* EU politician: CDS speculation should be limited or banned
* CFTC's Gensler says 'good relationship' with EC
* Hedge fund regulation agreement seen in summer
By Laurence Fletcher
LONDON, March 18 Hedge fund speculators have
cost debt-laden Greece at least an extra 2.5 percentage points
to borrow money, said one European politician who is pushing for
a clampdown on bets that a country can't pay back its debts.
Poul Nyrup Rasmussen, president of the party of European
Socialists and a major supporter of tough hedge fund regulation,
said speculative use of credit default swaps (CDS) -- which
insure against debt default and are blamed by some for
exacerbating Greece's debt crisis -- should be limited or
His comments come amid signs of potential disagreement
between the European Commission, which has said it will consider
banning the sale of CDS to buyers of protection who don't own
the underlying bond, and the U.S. Commodity Futures Trading
Commission (CFTC), which does not support a ban. [ID:nLDE62F0NI]
"I would say that Greece is probably paying at least 2.5
percent more in interest rates than they should do without hedge
fund speculation through credit default swaps," Rasmussen told a
conference in London organised by Chatham House.
"And who's gaining on that speculation on credit default
swaps? Not Greece, not Germany... Europe needs to have a better
answer than just leaving it up to Greece to go up to the IMF."
He said Greece should instead be given an EU loan on "clear
conditions" and pay a spread over German Bunds.
"We cannot live with it (hedge fund speculation on CDS)
anymore, we need to go into it and we need to regulate it in one
way or another, either totally forbidding doing it or another
way of limiting it," he said.
This month Germany's financial watchdog BaFin said it had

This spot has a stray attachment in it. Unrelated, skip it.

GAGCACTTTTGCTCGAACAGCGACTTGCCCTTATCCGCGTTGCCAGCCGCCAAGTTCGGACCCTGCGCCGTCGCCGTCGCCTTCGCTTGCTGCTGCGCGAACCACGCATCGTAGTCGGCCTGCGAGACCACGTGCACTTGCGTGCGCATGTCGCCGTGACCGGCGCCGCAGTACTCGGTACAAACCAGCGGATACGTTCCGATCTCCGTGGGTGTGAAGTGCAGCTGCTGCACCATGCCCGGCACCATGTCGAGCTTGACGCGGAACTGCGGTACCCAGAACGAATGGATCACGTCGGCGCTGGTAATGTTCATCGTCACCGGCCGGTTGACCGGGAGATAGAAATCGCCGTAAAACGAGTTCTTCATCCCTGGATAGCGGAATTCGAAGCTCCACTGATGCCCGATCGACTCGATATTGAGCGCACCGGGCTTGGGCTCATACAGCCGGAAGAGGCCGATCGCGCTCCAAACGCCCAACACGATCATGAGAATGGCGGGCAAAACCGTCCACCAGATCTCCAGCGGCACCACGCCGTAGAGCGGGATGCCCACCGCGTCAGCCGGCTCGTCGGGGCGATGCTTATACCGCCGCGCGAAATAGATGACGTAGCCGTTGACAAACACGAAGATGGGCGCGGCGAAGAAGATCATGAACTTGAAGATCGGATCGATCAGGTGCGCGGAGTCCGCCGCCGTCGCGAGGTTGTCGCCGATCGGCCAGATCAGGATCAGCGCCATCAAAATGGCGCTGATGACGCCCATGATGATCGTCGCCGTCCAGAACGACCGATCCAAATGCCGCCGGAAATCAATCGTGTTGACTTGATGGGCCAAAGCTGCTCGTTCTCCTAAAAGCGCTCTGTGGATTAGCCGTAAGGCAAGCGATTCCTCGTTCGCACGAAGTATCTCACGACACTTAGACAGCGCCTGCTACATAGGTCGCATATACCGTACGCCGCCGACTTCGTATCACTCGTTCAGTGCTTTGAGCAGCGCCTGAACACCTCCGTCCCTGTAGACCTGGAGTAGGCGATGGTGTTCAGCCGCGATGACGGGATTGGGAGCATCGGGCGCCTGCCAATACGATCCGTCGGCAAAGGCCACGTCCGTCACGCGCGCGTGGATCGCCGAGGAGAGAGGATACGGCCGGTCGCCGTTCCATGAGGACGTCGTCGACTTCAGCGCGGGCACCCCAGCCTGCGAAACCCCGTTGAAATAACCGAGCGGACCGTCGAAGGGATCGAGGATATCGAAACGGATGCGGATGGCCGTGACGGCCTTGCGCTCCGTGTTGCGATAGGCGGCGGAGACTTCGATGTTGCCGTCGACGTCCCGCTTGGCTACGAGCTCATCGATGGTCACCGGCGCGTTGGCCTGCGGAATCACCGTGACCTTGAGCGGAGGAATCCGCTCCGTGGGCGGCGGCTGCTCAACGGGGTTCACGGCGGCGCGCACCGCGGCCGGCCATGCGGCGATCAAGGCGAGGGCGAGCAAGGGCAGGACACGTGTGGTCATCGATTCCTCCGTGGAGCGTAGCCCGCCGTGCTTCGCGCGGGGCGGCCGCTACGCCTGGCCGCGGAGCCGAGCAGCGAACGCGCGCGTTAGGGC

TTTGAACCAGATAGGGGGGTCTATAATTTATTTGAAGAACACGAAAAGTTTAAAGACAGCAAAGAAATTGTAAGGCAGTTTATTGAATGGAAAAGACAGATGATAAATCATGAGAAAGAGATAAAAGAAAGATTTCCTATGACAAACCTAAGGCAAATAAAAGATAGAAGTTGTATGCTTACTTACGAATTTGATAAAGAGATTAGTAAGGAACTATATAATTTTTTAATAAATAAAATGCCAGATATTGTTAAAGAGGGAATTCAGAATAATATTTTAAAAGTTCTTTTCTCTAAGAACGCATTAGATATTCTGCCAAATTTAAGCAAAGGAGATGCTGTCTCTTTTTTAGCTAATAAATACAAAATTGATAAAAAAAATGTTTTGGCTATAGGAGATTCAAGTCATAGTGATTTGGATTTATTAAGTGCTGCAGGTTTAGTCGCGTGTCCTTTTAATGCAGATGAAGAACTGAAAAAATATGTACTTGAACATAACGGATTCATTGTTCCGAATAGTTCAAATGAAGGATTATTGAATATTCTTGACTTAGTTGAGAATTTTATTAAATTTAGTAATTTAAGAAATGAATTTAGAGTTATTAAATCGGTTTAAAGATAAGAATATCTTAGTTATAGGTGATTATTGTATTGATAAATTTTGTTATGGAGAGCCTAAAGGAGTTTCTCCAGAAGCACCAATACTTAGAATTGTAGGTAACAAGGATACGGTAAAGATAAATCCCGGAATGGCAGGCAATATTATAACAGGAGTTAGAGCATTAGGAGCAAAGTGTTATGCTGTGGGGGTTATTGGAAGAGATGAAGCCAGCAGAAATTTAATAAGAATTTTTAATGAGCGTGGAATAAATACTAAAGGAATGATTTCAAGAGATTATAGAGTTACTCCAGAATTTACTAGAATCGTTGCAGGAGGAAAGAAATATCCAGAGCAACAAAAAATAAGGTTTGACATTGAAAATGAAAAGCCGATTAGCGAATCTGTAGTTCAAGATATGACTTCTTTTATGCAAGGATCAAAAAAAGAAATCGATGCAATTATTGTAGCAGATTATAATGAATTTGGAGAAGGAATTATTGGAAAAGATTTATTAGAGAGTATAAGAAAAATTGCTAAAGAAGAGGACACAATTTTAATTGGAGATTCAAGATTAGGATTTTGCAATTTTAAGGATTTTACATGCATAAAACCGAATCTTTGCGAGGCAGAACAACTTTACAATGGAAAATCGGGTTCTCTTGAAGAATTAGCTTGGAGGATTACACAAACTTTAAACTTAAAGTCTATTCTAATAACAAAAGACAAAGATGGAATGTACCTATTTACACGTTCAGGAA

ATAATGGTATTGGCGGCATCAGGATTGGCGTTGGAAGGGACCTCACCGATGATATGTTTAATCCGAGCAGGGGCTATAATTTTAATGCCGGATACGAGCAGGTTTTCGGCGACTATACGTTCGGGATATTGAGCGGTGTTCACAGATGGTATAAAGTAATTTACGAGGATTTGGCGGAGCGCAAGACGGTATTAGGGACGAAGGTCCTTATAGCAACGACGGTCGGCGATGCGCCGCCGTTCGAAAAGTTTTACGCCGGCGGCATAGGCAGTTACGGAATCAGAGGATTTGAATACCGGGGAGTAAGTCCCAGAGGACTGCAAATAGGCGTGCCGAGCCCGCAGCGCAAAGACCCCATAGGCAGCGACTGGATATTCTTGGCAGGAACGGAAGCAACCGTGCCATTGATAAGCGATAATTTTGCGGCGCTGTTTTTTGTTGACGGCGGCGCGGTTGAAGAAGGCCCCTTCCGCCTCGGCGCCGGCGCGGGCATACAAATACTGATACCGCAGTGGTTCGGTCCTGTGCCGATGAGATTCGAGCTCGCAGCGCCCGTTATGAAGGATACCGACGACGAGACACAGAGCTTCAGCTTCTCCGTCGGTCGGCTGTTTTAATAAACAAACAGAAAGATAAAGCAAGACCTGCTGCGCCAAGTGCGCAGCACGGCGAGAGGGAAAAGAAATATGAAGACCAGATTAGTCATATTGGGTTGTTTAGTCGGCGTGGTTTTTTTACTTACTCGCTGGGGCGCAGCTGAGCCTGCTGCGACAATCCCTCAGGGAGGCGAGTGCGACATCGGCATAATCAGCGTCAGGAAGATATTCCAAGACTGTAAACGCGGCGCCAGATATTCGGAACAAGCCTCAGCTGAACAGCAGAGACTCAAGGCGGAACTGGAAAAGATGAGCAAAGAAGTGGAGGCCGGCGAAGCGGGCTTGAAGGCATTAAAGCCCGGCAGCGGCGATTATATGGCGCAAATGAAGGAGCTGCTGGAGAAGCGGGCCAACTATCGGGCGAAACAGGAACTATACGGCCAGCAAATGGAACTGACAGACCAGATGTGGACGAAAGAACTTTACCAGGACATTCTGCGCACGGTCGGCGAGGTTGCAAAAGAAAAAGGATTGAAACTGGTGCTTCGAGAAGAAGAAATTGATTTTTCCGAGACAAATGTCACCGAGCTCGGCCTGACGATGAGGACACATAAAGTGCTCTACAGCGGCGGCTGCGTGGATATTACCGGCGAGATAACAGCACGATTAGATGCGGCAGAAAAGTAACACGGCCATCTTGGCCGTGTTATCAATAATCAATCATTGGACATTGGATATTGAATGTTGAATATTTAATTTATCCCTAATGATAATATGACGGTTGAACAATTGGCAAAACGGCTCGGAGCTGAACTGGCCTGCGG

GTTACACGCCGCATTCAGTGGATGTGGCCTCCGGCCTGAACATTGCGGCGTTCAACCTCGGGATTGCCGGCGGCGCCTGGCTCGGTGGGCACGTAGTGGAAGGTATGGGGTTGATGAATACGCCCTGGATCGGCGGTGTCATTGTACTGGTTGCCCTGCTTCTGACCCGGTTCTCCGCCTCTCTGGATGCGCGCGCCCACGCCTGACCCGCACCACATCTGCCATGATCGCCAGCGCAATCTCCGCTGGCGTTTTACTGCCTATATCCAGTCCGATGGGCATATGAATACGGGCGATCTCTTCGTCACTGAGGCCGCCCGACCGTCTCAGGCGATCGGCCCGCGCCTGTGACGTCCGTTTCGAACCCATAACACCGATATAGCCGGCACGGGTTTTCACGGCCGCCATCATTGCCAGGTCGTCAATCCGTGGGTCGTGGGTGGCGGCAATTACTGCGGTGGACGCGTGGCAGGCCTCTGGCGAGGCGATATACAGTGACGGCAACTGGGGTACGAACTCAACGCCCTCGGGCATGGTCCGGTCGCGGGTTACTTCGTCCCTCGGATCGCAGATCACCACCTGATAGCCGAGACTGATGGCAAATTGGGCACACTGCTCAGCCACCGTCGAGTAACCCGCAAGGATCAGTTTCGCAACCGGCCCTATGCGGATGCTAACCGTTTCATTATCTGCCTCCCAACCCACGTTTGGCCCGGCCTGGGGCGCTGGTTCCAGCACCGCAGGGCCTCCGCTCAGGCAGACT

found nothing to prove widespread speculation in Greek bonds.
U.S. CFTC chairman Gary Gensler, who earlier this week
questioned how an outright ban on CDS speculation would work,
told the same conference there was "surprisingly remarkable
consistency" in the proposals by different countries.
"I had a very good meeting with (European) Commissioner
(Michel) Barnier on Monday," he said. "We have a very clear
working relationship and a good relationship where we're trying
to find the best way through on all of these matters. I look
forward to whatever proposals he would be bringing forward."
Rasmussen also said an agreement on the EU's controversial
hedge fund directive, which proposes controls on leverage and
where funds can be sold, was likely to be ready by the summer
and that the compromise proposed looked "fair", after talks
stalled this week after objections from Britain. [ID:nLDE62F0J0]
German Chancellor Angela Merkel said on Wednesday it was
important to win Britain's backing on the rules. [ID:nLDE62G28U]
Rasmussen also said stiffer regulation was inevitable, after
a few people in the group of about 100 bankers, financial
executives and journalists questioned whether proposed rules
would be beneficial to the economy.
"When I listen to you it's like you're living in another
world. Have you heard about the recession? Do you know we have
lost 7 million jobs in Europe?" he said.
"Thanks to society you're still sitting here, they are the
ones who are bailing out the banks, and you're still insisting
that you should have your bonuses on taxpayers' money... Start
by recognizing that you have had co-responsibility."
(Additional reporting by Jane Baird, editing by Antonia van de
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